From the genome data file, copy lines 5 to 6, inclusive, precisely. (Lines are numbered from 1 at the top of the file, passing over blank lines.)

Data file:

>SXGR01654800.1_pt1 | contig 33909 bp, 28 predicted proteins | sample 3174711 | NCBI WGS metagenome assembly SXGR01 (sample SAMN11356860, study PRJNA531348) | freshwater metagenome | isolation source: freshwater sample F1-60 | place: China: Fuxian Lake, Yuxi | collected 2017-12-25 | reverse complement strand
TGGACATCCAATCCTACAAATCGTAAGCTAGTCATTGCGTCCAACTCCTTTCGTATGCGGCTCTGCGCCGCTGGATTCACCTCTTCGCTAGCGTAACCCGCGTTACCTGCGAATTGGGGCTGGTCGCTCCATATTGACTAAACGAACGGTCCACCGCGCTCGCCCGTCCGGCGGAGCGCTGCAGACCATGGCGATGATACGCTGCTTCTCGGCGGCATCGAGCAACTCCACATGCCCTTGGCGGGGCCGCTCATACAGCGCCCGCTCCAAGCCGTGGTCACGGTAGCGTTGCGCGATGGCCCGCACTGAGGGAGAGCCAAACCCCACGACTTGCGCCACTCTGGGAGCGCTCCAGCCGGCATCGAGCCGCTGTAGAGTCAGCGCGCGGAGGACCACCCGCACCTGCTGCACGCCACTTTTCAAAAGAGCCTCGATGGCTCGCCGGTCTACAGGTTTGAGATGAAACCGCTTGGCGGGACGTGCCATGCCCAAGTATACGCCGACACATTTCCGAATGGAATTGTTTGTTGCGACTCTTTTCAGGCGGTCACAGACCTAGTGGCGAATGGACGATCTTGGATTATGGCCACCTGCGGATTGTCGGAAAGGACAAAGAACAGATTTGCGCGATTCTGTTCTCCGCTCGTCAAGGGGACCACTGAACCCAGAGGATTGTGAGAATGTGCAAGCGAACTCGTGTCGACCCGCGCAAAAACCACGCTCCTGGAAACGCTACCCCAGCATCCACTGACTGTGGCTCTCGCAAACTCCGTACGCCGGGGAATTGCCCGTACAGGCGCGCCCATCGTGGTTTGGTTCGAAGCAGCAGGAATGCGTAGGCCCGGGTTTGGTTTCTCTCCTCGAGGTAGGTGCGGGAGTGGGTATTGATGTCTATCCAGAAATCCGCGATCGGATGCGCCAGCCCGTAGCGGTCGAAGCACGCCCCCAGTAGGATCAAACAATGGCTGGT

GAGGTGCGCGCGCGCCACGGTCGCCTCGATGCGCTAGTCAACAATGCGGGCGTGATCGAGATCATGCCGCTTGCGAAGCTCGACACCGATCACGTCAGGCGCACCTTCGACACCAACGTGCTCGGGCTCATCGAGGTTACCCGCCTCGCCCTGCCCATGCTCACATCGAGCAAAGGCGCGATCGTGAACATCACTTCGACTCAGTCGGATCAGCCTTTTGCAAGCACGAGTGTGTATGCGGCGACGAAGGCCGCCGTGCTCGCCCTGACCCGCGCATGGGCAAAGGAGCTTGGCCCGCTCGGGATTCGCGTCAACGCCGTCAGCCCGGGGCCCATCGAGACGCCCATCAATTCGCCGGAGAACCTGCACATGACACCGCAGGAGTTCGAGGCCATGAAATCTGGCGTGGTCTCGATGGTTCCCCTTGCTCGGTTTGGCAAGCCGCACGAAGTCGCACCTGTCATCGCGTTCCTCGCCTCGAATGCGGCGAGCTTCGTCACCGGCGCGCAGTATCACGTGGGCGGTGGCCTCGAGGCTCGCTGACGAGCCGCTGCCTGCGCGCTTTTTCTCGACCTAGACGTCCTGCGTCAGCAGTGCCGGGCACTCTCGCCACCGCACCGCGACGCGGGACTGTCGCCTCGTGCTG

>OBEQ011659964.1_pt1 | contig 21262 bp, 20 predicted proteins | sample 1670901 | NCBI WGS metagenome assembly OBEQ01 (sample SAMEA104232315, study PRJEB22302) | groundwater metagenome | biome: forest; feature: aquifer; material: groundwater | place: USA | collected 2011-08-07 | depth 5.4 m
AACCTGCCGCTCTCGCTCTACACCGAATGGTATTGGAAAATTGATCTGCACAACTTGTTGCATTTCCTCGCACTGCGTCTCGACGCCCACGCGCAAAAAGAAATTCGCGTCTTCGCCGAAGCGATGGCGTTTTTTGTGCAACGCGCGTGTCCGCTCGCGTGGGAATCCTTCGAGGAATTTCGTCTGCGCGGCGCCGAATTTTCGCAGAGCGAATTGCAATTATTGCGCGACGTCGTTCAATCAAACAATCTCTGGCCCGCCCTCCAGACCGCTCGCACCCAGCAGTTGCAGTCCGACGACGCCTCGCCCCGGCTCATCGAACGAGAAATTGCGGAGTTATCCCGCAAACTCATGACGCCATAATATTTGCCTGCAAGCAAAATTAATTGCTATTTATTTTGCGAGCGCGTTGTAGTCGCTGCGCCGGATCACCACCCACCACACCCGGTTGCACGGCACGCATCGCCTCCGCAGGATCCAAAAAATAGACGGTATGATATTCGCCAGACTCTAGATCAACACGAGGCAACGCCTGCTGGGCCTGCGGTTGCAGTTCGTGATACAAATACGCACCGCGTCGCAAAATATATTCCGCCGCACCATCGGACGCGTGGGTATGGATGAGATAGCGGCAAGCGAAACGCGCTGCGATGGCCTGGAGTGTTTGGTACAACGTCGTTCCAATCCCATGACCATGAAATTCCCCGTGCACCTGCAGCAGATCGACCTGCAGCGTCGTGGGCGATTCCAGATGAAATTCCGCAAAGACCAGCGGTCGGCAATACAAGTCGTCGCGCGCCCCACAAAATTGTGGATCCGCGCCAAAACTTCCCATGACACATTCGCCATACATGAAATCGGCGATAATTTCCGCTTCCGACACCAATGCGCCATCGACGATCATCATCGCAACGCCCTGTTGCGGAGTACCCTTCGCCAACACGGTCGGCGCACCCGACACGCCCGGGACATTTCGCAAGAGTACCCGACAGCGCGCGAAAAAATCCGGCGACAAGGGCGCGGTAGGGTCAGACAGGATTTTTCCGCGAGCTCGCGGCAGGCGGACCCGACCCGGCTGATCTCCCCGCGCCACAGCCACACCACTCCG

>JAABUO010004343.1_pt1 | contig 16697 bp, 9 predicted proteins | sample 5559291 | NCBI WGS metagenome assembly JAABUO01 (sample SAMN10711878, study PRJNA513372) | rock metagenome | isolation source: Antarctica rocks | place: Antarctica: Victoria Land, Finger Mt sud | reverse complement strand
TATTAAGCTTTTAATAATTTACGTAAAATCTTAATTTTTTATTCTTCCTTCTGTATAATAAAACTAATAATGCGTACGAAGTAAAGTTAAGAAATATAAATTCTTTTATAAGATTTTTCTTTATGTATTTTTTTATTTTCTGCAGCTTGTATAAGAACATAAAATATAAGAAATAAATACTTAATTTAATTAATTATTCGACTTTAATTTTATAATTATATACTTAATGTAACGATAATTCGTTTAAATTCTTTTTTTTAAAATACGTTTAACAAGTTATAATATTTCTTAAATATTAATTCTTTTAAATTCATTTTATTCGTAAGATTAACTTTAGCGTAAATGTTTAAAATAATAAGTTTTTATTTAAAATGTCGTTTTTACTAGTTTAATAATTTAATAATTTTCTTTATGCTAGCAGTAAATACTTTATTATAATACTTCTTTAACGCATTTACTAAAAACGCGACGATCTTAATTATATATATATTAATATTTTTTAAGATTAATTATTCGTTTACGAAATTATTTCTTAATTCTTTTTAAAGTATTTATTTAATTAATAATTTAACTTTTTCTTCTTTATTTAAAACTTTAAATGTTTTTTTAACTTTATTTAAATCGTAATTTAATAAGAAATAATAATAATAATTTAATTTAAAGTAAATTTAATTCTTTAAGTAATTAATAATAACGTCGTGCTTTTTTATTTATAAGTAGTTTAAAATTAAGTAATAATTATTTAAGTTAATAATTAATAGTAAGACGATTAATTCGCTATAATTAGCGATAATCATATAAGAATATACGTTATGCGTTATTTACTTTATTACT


AACCTGCCGCTCTCGCTCTACACCGAATGGTATTGGAAAATTGATCTGCACAACTTGTTGCATTTCCTCGCACTGCGTCTCGACGCCCACGCGCAAAAAGAAATTCGCGTCTTCGCCGAAGCGATGGCGTTTTTTGTGCAACGCGCGTGTCCGCTCGCGTGGGAATCCTTCGAGGAATTTCGTCTGCGCGGCGCCGAATTTTCGCAGAGCGAATTGCAATTATTGCGCGACGTCGTTCAATCAAACAATCTCTGGCCCGCCCTCCAGACCGCTCGCACCCAGCAGTTGCAGTCCGACGACGCCTCGCCCCGGCTCATCGAACGAGAAATTGCGGAGTTATCCCGCAAACTCATGACGCCATAATATTTGCCTGCAAGCAAAATTAATTGCTATTTATTTTGCGAGCGCGTTGTAGTCGCTGCGCCGGATCACCACCCACCACACCCGGTTGCACGGCACGCATCGCCTCCGCAGGATCCAAAAAATAGACGGTATGATATTCGCCAGACTCTAGATCAACACGAGGCAACGCCTGCTGGGCCTGCGGTTGCAGTTCGTGATACAAATACGCACCGCGTCGCAAAATATATTCCGCCGCACCATCGGACGCGTGGGTATGGATGAGATAGCGGCAAGCGAAACGCGCTGCGATGGCCTGGAGTGTTTGGTACAACGTCGTTCCAATCCCATGACCATGAAATTCCCCGTGCACCTGCAGCAGATCGACCTGCAGCGTCGTGGGCGATTCCAGATGAAATTCCGCAAAGACCAGCGGTCGGCAATACAAGTCGTCGCGCGCCCCACAAAATTGTGGATCCGCGCCAAAACTTCCCATGACACATTCGCCATACATGAAATCGGCGATAATTTCCGCTTCCGACACCAATGCGCCATCGACGATCATCATCGCAACGCCCTGTTGCGGAGTACCCTTCGCCAACACGGTCGGCGCACCCGACACGCCCGGGACATTTCGCAAGAGTACCCGACAGCGCGCGAAAAAATCCGGCGACAAGGGCGCGGTAGGGTCAGACAGGATTTTTCCGCGAGCTCGCGGCAGGCGGACCCGACCCGGCTGATCTCCCCGCGCCACAGCCACACCACTCCG

>JAABUO010004343.1_pt1 | contig 16697 bp, 9 predicted proteins | sample 5559291 | NCBI WGS metagenome assembly JAABUO01 (sample SAMN10711878, study PRJNA513372) | rock metagenome | isolation source: Antarctica rocks | place: Antarctica: Victoria Land, Finger Mt sud | reverse complement strand